If you’re like most people who suffer from nagging digestive problems, such as bloating, stomach pain and diarrhea or constipation, you’ve probably been told that you have irritable bowel syndrome (IBS). But that’s not the whole story.
Problem: The symptoms of another common intestinal illness, known as small intestinal bacterial overgrowth (SIBO), are similar to those of IBS. As a result, SIBO often gets missed. It’s important to recognize SIBO, as this can dictate the type of treatment for this condition.
Good news: Researchers from Cedars-Sinai in Los Angeles recently identified a way to improve the diagnosis and treatment of patients with this IBS-related condition.
Background: SIBO is caused by having too much of certain strains of bacteria in the small intestine. In up to 78% of patients who are diagnosed with IBS, the actual culprit is SIBO.
Even though it’s normal (even desirable) for bacteria to live in the digestive tract, the problem with SIBO is that there is too much bacteria—or the wrong type. These bacteria produce excessive amounts of methane gas, one of several types of gas that can lead to flatulence. Methane (along with other gases such as hydrogen) is produced when certain foods (mainly carbohydrates) combine with gas-forming bacteria.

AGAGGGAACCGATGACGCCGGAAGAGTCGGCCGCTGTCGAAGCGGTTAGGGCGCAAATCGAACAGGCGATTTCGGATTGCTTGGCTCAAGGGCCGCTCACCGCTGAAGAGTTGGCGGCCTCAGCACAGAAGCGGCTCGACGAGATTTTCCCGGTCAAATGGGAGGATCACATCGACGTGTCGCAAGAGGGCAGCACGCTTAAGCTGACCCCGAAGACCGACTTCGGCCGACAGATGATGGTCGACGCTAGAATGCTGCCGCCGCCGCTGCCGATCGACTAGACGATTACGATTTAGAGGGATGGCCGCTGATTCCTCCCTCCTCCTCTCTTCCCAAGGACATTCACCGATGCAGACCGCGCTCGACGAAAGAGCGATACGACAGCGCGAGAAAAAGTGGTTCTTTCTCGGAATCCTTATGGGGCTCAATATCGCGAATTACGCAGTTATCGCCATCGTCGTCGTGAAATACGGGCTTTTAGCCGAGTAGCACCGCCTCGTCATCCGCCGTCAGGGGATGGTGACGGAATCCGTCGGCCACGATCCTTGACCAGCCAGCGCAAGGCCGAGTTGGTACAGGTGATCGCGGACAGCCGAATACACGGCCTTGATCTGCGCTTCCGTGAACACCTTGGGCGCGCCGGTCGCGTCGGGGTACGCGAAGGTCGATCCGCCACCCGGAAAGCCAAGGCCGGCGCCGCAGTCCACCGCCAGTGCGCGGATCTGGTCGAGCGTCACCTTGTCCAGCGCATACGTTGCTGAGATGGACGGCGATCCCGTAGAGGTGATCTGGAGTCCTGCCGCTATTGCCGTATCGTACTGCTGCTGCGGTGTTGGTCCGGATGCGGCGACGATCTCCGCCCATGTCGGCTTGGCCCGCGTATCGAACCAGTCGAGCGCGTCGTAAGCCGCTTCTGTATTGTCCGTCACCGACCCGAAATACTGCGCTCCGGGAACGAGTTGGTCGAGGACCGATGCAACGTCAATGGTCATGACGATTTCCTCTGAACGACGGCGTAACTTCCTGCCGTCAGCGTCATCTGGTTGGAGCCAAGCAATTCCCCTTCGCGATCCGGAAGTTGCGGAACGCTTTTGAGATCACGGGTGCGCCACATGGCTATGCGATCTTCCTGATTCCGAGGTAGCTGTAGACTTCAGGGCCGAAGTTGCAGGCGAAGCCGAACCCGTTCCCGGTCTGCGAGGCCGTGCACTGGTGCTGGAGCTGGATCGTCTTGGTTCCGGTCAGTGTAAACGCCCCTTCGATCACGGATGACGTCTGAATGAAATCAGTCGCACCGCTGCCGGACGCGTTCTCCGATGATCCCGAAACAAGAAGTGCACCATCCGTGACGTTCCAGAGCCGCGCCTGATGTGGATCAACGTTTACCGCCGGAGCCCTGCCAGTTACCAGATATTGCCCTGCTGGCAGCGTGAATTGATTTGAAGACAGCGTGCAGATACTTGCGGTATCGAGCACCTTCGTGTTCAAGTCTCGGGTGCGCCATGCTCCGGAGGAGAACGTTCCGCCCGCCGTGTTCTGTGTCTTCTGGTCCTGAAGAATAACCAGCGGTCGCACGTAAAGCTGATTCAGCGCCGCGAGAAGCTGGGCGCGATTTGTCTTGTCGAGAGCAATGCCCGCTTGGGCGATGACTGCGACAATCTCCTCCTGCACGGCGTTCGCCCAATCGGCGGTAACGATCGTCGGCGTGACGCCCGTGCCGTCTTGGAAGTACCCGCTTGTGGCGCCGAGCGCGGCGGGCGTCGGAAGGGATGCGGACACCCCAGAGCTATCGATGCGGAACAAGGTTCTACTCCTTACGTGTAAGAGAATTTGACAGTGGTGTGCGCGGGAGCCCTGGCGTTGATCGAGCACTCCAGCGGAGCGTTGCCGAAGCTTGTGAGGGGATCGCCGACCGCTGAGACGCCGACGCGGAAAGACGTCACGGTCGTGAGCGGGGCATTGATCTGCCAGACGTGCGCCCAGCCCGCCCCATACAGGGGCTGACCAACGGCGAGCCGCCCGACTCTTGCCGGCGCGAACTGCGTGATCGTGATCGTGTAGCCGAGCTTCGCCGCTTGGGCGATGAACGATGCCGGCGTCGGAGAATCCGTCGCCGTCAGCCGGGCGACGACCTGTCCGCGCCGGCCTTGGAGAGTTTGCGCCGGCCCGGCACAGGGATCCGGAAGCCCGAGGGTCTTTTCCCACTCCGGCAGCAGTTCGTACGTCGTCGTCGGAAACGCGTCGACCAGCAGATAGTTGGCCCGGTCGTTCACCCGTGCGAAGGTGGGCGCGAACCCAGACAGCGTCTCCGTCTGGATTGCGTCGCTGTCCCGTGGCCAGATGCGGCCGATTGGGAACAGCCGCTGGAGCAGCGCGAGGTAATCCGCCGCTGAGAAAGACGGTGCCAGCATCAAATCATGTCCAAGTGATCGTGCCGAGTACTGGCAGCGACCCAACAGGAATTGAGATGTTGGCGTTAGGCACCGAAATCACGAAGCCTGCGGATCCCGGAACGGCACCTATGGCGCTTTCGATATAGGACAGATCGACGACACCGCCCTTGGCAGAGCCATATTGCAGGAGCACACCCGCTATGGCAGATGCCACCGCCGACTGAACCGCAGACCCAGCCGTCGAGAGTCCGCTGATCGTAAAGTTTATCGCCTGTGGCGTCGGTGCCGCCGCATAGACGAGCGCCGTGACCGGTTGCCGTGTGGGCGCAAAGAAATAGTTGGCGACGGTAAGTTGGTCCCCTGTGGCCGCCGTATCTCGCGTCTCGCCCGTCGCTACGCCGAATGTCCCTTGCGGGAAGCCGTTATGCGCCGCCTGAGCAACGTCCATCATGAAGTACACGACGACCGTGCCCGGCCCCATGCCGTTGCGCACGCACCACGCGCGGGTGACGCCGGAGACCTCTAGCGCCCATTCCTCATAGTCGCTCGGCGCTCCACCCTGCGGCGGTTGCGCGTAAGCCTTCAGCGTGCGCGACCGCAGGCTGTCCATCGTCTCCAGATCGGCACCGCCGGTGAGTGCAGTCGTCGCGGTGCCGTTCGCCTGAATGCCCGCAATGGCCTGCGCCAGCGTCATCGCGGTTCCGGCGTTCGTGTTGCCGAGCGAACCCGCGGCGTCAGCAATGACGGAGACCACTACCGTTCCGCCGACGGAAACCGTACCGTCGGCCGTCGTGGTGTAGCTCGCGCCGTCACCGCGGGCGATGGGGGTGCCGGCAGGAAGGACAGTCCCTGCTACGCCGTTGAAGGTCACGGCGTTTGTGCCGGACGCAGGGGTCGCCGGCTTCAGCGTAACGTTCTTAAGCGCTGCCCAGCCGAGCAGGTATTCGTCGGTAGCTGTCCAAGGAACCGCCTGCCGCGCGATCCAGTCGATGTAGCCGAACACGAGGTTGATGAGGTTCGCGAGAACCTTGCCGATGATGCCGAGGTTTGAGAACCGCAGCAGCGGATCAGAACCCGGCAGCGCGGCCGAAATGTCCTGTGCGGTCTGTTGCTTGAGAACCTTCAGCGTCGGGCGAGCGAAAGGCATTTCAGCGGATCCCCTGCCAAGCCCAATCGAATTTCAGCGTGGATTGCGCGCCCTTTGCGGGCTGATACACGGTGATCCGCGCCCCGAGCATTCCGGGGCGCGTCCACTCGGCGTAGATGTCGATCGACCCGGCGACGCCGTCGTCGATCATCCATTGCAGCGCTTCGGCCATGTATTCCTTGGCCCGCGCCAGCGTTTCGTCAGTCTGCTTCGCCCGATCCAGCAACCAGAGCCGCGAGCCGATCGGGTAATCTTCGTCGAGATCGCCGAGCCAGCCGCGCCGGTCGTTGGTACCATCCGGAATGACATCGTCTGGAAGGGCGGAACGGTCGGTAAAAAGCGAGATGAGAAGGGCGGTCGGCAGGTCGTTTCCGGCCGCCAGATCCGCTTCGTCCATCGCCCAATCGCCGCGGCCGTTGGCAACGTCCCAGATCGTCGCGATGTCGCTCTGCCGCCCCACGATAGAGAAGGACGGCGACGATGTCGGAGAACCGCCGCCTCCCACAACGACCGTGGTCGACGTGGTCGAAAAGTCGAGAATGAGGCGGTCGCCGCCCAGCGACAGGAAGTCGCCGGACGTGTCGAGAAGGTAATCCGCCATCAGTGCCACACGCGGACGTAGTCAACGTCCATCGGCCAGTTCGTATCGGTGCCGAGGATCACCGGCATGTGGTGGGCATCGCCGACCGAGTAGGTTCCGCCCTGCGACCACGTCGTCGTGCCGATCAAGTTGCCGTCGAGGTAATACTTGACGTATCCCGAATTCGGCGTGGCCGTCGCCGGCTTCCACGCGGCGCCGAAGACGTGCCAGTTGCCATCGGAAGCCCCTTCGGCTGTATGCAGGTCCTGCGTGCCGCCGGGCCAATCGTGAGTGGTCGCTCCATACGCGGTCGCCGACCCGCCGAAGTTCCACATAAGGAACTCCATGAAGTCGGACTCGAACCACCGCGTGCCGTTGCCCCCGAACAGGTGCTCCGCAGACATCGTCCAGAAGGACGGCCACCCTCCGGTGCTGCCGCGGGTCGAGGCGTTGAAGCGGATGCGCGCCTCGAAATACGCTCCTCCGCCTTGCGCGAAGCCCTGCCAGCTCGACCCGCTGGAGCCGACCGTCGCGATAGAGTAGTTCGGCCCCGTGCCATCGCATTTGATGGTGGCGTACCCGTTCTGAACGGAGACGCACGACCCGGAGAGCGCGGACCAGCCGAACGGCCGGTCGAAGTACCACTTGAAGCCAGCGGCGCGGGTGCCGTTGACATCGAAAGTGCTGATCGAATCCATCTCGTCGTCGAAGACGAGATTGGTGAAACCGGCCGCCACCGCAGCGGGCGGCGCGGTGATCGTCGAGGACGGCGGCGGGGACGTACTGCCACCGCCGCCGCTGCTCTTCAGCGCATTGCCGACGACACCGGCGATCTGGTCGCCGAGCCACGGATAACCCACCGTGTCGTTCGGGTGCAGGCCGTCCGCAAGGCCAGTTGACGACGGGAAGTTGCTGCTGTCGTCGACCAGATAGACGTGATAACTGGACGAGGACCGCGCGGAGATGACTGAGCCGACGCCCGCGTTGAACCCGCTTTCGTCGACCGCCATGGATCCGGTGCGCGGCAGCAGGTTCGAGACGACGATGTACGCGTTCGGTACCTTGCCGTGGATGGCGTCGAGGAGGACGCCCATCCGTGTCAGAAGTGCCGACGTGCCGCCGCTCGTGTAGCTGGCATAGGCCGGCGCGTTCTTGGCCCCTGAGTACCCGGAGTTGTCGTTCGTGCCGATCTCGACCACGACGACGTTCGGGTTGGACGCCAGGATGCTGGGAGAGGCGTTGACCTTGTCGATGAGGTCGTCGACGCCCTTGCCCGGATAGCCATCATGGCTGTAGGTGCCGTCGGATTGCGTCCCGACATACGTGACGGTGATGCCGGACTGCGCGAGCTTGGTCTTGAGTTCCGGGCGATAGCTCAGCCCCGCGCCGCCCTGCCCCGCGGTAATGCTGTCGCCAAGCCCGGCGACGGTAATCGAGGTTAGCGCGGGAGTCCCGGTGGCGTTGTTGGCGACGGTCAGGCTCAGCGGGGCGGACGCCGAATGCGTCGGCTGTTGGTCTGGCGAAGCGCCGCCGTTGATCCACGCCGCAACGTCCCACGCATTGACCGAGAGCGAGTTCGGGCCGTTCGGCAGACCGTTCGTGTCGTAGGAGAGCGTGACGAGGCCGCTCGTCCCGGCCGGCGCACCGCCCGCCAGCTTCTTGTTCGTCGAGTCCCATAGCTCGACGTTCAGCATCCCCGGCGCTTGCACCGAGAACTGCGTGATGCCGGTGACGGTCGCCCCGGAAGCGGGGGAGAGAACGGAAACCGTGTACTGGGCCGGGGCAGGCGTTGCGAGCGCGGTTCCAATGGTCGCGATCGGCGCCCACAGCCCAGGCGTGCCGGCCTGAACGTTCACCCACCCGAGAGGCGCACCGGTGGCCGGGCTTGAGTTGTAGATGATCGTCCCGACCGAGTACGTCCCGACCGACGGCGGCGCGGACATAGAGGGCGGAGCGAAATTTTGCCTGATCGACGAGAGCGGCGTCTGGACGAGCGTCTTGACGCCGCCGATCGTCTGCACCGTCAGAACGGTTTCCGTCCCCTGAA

Current test: Even though IBS tends to be the catchall default diagnosis for people with gastrointestinal (GI) problems, a breath test can be used to determine whether SIBO is present. The test is simple: After a one-day diet that eliminates foods that feed bacteria, you drink a sugar solution and breathe into a device that captures a sample of your breath. A positive breath test for hydrogen or methane gas explains the most common symptoms of SIBO—gas and bloating…flatulence…belching…abdominal pain or cramping…and constipation.
The problem is, methane gas is linked to constipation, but hydrogen has not been linked to the diarrhea that is experienced by many SIBO patients, so doctors knew there was something missing from the routine test for this condition.
Latest development: A large clinical trial has linked the presence of another gas, hydrogen sulfide, to the symptom of diarrhea. That result led to the development of the new breath test device, which is sensitive to four gut gases (carbon dioxide, methane, hydrogen and hydrogen sulfide) that are new hallmarks of SIBO. The new test is scheduled to become available by the end of 2018.
Why this matters: Without an accurate diagnosis, patients with SIBO are unlikely to be prescribed the correct antibiotics (typically a 10- to 14-day course)—the treatment of choice for this condition. The distinction is crucial because IBS is usually treated with self-care approaches, such as diet and stress management…and/or medication, such as dicyclomine, an antispasmodic for bowel spasms—but not antibiotics. Exception: In IBS patients with high levels of hydrogen sulfide, antibiotics may also provide relief when used in conjunction with IBS medication. Rifaximin (Xifaxan), a broad-spectrum antibiotic that is often used to treat SIBO, has been shown to reduce bloating, abdominal pain and loose stools in patients with diarrhea-predominant IBS.
Bottom line: If you struggle with digestive problems, talk to your doctor about both IBS and SIBO. Proper testing will help ensure that you get the best possible treatment.
For more on common causes of stomach distress, read here.